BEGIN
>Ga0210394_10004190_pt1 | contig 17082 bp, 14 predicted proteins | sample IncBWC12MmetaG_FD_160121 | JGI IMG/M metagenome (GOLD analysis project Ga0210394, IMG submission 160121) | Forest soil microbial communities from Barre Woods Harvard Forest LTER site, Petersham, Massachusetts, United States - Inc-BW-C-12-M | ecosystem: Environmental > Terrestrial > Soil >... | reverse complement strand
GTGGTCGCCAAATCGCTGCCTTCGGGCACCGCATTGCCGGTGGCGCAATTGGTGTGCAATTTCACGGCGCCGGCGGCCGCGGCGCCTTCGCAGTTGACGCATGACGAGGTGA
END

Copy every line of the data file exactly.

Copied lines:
>Ga0210394_10004190_pt1 | contig 17082 bp, 14 predicted proteins | sample IncBWC12MmetaG_FD_160121 | JGI IMG/M metagenome (GOLD analysis project Ga0210394, IMG submission 160121) | Forest soil microbial communities from Barre Woods Harvard Forest LTER site, Petersham, Massachusetts, United States - Inc-BW-C-12-M | ecosystem: Environmental > Terrestrial > Soil >... | reverse complement strand
GTGGTCGCCAAATCGCTGCCTTCGGGCACCGCATTGCCGGTGGCGCAATTGGTGTGCAATTTCACGGCGCCGGCGGCCGCGGCGCCTTCGCAGTTGACGCATGACGAGGTGA